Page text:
Matsui's vivid descriptions of the character of some of the partisan politicking that took place within units of the Army of Virginia effectively remind us of the nakedly political nature (to some degree or another) of all Civil War volunteer armies. However, the evidence that the author assembles in support of his claim that politics was of "particular significance" (pg. 8) to the experiences of the officers and men of the Army of Virginia from top to bottom isn't entirely compelling. Matsui effectively contrasts the Republican flavor of the Army of Virginia's high command with the more conservative outlook of the Army of the Potomac's leaders. The difference began at the very top with John Pope and permeated the Army of Virginia's corps, division, and brigade commanders with their higher proportion of citizen-generals and professionals who sympathized with the more radical war aims.

Among the men in the ranks, however, the differences cited by Matsui seem less clear. The author's remarks about the Army of Virginia being the most geographically representative of all Union armies formed during the war is interesting to consider, but it seems counterintuitive to argue that the men in the Army of Virginia were generally more sympathetic to the plight of contrabands and supportive of emancipation when the Army of the Potomac had by far the greater concentration of New England troops. In developing his own case for the Army of Virginia, Matsui is less convinced by Glenn David Brasher's argument that the Army of the Potomac's direct interactions with the Peninsula's black population led to widespread antislavery sentiment among its units. He cites Brasher's failure to adequately take into account the regional and demographic variations within McClellan's army. This may have merit, but the author's own Army of Virginia study sample (an unsystematic compilation having significant officer and unit overrepresentation) also makes broad ideological conclusions about the masses in the ranks less reliable.

If accurate, the book's contention that, even though the Army of the Potomac operated in the more plantation-rich southeastern tidewater counties, far greater numbers of slaves were sheltered by the Army of Virginia adds support to Matsui's characterization of Pope's command as the pioneering instrument of Radical war aims in the eastern theater. On the other hand, in pointing this out, the author's exclusive reference to the slaves as "self-emancipated" rather unfairly marginalizes the army's invaluable role as beacon, agent, and protector of black freedom. On a related note, the author credits Pope with the superior intelligence gathering system of the two, a significant part of it being local knowledge obtained from African Americans. Others, like Brasher, have also successfully argued that a similar relationship aided the Army of the Potomac on the Peninsula, but it seems that the major difference, according to Matsui, lies in the Army of Virginia's higher-level integration of black-sourced intelligence information.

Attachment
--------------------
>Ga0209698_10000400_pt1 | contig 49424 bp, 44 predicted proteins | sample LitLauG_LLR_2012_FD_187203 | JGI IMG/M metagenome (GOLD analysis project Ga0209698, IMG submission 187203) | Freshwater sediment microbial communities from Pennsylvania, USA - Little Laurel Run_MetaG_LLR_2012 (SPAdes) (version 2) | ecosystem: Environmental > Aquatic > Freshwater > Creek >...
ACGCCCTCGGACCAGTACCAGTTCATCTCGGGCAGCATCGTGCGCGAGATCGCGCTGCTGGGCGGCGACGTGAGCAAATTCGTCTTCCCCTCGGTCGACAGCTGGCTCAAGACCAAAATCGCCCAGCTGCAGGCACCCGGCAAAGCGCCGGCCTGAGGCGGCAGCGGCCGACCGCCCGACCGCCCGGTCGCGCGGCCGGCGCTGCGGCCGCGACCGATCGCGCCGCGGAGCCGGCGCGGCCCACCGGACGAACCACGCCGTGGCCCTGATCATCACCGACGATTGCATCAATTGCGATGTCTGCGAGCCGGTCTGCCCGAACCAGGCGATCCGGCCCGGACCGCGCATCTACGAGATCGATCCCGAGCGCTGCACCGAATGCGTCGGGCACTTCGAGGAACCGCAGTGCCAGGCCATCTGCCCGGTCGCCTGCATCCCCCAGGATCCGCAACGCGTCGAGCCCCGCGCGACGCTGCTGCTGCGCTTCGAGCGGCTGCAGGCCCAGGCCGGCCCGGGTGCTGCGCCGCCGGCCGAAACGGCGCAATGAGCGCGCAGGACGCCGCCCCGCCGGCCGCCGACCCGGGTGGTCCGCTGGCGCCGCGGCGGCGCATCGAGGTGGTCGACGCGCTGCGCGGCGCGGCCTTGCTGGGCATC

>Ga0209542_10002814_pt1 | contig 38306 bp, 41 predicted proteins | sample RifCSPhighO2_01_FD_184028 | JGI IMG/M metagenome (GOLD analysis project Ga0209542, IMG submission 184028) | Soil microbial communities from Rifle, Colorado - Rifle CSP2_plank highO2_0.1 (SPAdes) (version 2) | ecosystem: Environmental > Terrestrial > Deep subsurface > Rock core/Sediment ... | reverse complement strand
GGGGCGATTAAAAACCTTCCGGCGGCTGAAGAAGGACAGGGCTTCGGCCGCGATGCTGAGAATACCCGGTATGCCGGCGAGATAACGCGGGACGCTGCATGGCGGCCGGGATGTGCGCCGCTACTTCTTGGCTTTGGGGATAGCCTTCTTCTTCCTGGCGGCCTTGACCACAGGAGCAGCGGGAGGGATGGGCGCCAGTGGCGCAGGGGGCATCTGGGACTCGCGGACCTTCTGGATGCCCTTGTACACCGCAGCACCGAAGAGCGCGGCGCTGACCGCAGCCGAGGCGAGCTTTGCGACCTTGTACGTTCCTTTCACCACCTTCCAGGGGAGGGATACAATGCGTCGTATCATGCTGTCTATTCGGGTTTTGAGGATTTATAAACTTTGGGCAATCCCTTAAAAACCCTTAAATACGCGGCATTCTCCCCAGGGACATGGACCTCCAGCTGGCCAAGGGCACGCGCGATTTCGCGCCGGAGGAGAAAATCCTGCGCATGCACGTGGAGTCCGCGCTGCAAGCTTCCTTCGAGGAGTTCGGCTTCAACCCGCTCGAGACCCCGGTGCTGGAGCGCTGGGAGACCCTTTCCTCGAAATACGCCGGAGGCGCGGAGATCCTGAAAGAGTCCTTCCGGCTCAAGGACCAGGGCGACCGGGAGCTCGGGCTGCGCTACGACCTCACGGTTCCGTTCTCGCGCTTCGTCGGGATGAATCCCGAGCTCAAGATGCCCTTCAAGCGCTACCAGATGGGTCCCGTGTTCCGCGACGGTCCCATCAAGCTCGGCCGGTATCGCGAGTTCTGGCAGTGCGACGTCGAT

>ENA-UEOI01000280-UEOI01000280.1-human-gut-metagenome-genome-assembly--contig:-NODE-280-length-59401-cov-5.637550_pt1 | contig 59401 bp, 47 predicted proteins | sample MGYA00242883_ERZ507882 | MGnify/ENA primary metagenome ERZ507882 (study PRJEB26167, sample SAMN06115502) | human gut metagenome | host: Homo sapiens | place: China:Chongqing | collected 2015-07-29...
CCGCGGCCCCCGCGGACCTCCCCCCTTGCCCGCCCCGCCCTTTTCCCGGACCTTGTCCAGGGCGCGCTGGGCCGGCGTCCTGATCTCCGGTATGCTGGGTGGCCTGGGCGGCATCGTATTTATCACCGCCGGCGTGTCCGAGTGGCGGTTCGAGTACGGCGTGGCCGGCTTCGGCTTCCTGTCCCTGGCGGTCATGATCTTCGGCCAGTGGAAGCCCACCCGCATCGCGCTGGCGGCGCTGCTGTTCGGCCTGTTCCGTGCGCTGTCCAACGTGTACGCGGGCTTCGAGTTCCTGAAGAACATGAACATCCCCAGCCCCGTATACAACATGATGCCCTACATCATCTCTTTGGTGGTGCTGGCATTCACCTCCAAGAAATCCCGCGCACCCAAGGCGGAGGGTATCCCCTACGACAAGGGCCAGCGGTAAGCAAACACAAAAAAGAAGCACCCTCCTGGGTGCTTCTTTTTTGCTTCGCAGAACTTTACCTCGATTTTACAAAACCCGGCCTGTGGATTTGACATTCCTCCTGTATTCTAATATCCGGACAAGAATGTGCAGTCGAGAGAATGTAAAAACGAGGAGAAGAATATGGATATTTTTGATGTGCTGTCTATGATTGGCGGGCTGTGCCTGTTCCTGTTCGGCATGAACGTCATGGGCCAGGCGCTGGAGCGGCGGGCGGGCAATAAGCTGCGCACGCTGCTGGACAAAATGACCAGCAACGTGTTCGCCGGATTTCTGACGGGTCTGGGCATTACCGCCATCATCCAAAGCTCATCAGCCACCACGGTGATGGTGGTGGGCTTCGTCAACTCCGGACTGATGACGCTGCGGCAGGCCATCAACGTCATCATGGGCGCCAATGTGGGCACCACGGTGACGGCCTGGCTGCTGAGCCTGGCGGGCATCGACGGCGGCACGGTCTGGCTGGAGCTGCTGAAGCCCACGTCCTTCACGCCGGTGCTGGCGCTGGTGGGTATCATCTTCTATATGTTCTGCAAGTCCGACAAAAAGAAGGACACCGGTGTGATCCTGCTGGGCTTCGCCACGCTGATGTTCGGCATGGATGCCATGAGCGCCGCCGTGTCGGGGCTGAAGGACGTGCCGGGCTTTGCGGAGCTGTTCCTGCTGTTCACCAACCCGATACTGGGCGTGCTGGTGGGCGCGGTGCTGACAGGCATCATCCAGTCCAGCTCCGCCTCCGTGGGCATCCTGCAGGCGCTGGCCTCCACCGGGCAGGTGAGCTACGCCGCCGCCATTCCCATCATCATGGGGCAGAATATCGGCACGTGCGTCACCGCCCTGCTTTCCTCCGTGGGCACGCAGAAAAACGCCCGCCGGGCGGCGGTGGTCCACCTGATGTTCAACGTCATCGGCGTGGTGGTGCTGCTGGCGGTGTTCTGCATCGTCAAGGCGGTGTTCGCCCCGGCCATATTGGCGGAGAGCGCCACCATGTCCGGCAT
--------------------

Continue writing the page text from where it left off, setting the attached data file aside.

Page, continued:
Another contrast between the Virginia and Potomac armies explored in the book involves military-civilian relations. As stated before, John Pope refined hard war principles in the West and brought these punitive practices to Virginia. Unfortunately, as the book shows, all too many soldiers mistakenly interpreted Pope's harsh rhetoric as license to plunder and harass enemy civilians. Gross inconsistencies in punishment combined with the apathy displayed by too many officers toward curbing abuses led the high command to backtrack on the tone of its proclamations, but damage to property and army discipline alike was already done. Matsui also persuasively cites specific experiential factors, such as a much greater degree of involvement in fighting guerrillas and performing occupation duties amid hostile local populations, as particularly important in pushing those units that would comprise the Army of Virginia toward supporting and practicing punitive war. The author's determination that the mid-September assimilation of the Army of Virginia into the Army of the Potomac significantly accelerated antislavery and hard war sentiment in the Union's premier army may very well have credence, but it might also be true that the Potomac army's own bloody experiences on the Peninsula and in central Virginia during that summer played an equal or even greater role.

In addition to ideological concerns, the book also addresses some of the positive military reforms that Pope instituted within his command. For example, Matsui credits Pope for creating a cavalry organization that was ahead of its peers in the Army of the Potomac and, in bypassing seniority and jumping John Buford several grades up the command ladder, demonstrating a good eye for selecting leaders of promise for the Army of Virginia's mounted arm. 

While it's certainly true that all Union armies were shaped at some level by party politics, John Matsui's suggestion that the Army of Virginia as a whole was a uniquely Republican agent, forged and consumed at a key policymaking crossroads, is an intriguing one. In the eastern theater, the conflict's political center of gravity, the Army of Virginia came to embody the radical turn in war aims, away from status quo antebellum and toward punitive action and emancipation. Some are more powerfully supported than others, but the arguments contained in The First Republican Army go some distance toward ensuring that the Army of Virginia has a lasting legacy to challenge that of its terrible defeat at Second Bull Run.